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 Post subject: Language to learn after Python
PostPosted: Tue Nov 13, 2018 8:00 pm 
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What is a good next step idea of a computer language or topic to learn about after I have used Python and written a few things with that? Can you go on to one like C# or C/C++? What books or tutorials do you recommend? I thought about downloading one of those Game maker software programs to warm myself. But I admit Python remains the most fun right now.


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 Post subject: Re: Language to learn after Python
PostPosted: Tue Nov 13, 2018 11:49 pm 
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I'd say C# is probably what you want to look at next. But really it depends on what kind of software you want to build. If you want to do OS Dev, then C or C++ would be better.

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 Post subject: Re: Language to learn after Python
PostPosted: Wed Nov 14, 2018 4:18 am 
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The main question is what you want to learn?

Do you want to write desktop applications for Windows, then sure go ahead and pick C# and you'll basically learn to deal with MS crap and a strongly typed system in the process. For most other purposes I'd probably recommend something else: Kotlin, Rust, C++, and possibly Haskell or Assembly if that closer suits your actual goals.

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 Post subject: Re: Language to learn after Python
PostPosted: Wed Nov 14, 2018 5:23 am 
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If you want to expand your horizons, and have a little fun, try something really different.

Smalltalk.


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 Post subject: Re: Language to learn after Python
PostPosted: Wed Nov 14, 2018 11:45 am 
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kzinti wrote:
I'd say C# is probably what you want to look at next. But really it depends on what kind of software you want to build. If you want to do OS Dev, then C or C++ would be better.


I think games will be fun to make so that's one of C# (or Java) things. I do want to try OS Dev one of these days though. Would learning in a specific order really be necessary?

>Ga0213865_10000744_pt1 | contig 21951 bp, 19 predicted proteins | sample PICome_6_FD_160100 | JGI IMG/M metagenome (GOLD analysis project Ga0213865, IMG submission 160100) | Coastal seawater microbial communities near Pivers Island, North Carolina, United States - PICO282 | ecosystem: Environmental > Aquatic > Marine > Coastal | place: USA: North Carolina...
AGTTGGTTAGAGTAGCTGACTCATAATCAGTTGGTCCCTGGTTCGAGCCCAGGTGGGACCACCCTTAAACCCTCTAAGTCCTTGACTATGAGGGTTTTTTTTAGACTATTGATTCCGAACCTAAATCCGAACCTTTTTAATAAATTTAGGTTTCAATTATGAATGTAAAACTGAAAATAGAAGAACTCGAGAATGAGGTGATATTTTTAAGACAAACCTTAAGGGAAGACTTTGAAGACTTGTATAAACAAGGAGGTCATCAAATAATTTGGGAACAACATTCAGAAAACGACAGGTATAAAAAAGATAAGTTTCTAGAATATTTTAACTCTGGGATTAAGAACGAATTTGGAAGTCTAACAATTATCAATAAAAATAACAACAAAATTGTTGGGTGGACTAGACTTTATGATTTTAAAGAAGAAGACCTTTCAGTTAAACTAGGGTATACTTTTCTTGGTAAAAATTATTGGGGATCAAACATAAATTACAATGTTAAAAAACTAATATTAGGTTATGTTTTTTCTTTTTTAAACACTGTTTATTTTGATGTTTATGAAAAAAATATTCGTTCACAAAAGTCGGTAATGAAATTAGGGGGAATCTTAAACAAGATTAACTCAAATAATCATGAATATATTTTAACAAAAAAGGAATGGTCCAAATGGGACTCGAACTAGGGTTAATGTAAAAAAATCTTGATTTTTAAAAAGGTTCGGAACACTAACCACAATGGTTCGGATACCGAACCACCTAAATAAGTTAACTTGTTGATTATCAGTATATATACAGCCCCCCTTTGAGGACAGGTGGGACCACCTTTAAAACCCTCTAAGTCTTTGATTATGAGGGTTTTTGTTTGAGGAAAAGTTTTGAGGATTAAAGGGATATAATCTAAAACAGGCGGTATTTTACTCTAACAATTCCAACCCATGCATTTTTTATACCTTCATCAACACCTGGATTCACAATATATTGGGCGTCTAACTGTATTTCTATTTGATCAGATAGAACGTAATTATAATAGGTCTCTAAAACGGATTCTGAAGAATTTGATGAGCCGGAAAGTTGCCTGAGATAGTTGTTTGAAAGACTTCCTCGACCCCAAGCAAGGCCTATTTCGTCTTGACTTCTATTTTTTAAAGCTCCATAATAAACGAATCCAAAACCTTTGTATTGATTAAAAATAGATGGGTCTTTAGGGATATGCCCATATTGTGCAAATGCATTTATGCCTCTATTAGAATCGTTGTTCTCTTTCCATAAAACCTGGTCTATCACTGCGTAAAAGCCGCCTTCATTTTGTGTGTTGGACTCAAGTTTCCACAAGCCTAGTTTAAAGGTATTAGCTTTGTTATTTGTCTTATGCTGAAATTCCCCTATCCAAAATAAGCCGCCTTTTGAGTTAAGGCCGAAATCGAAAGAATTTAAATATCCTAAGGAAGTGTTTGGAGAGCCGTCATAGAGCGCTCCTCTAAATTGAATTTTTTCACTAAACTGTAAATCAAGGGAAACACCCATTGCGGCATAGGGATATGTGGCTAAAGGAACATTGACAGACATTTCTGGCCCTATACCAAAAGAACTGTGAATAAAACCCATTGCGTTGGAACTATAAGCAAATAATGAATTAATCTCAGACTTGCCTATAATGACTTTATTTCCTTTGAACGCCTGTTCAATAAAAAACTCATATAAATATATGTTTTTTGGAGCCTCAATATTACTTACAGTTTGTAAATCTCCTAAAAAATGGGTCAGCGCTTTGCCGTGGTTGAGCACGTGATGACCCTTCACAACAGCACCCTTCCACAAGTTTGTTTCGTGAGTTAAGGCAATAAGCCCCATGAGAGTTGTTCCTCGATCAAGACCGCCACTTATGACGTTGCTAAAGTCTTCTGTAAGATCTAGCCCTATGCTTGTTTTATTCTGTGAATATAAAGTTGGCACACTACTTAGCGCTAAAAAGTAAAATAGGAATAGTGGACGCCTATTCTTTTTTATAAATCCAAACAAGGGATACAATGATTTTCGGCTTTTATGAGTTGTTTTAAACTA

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 Post subject: Re: Language to learn after Python
PostPosted: Wed Nov 14, 2018 1:20 pm 
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Your next step should be to learn a statically typed language. Something like C# would be the logical next step. But this can be substituted with something else depending on your goals.

The more language you learn, the better a programmer you would be. But taking an incremental approach to your learning would make sense. Going with something like assembler or a functional language would just slow you down as they are quite different from Python.

You could go with C/C++ but then you will also have to learn to manage memory explicitly.

This is why I recommended C#. I am sure other languages would qualify as well.

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 Post subject: Re: Language to learn after Python
PostPosted: Thu Nov 15, 2018 10:33 am 
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If you want to go at games the professional way, then you'll be expected to show your C++ abilities at some point. Most of the other "advertised" languages in that business are a form of vendor lock-in, each to different extents. But that might be a price you're willing to pay for more convenient languages such as swift, java and C# - java being the most portable of the three.

The real recommendation is to at least use OpenGL to avoid feeding Microsoft's gaming monopoly too much :wink:.

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 Post subject: Re: Language to learn after Python
PostPosted: Thu Nov 15, 2018 10:49 am 
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kzinti wrote:
You could go with C/C++ but then you will also have to learn to manage memory explicitly.


Not really. Guys, come on. C++11 has been seven years ago, and boost::scoped_ptr / boost::shared_ptr have been around for a long time before that. You can but you don't have to.

On the other hand, once you've worked with deterministic destructors and proper RAII mechanics, it's hard to go back to GC. ;-)

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 Post subject: Re: Language to learn after Python
PostPosted: Thu Nov 15, 2018 11:06 am 
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Solar wrote:
Not really. Guys, come on. C++11 has been seven years ago, and boost::scoped_ptr / boost::shared_ptr have been around for a long time before that. You can but you don't have to.


Right, and my point is that you don't have to learn any of this. You don't have to learn why any of this is necessary if you go with something like Java or C#. C++ now has good support for memory management, but it is not automatic.

C++ is also a very complex language and it gives very bad habits to programmers learning how to program with it. Some of it has to do with it's C heritage, some of it has to do with it's age, but these don't explain all its warts and problems.

I still maintain that it's a terrible language for beginners and for leaning how to program.

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Last edited by kzinti on Thu Nov 15, 2018 11:23 am, edited 2 times in total.

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 Post subject: Re: Language to learn after Python
PostPosted: Thu Nov 15, 2018 11:13 am 
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Combuster wrote: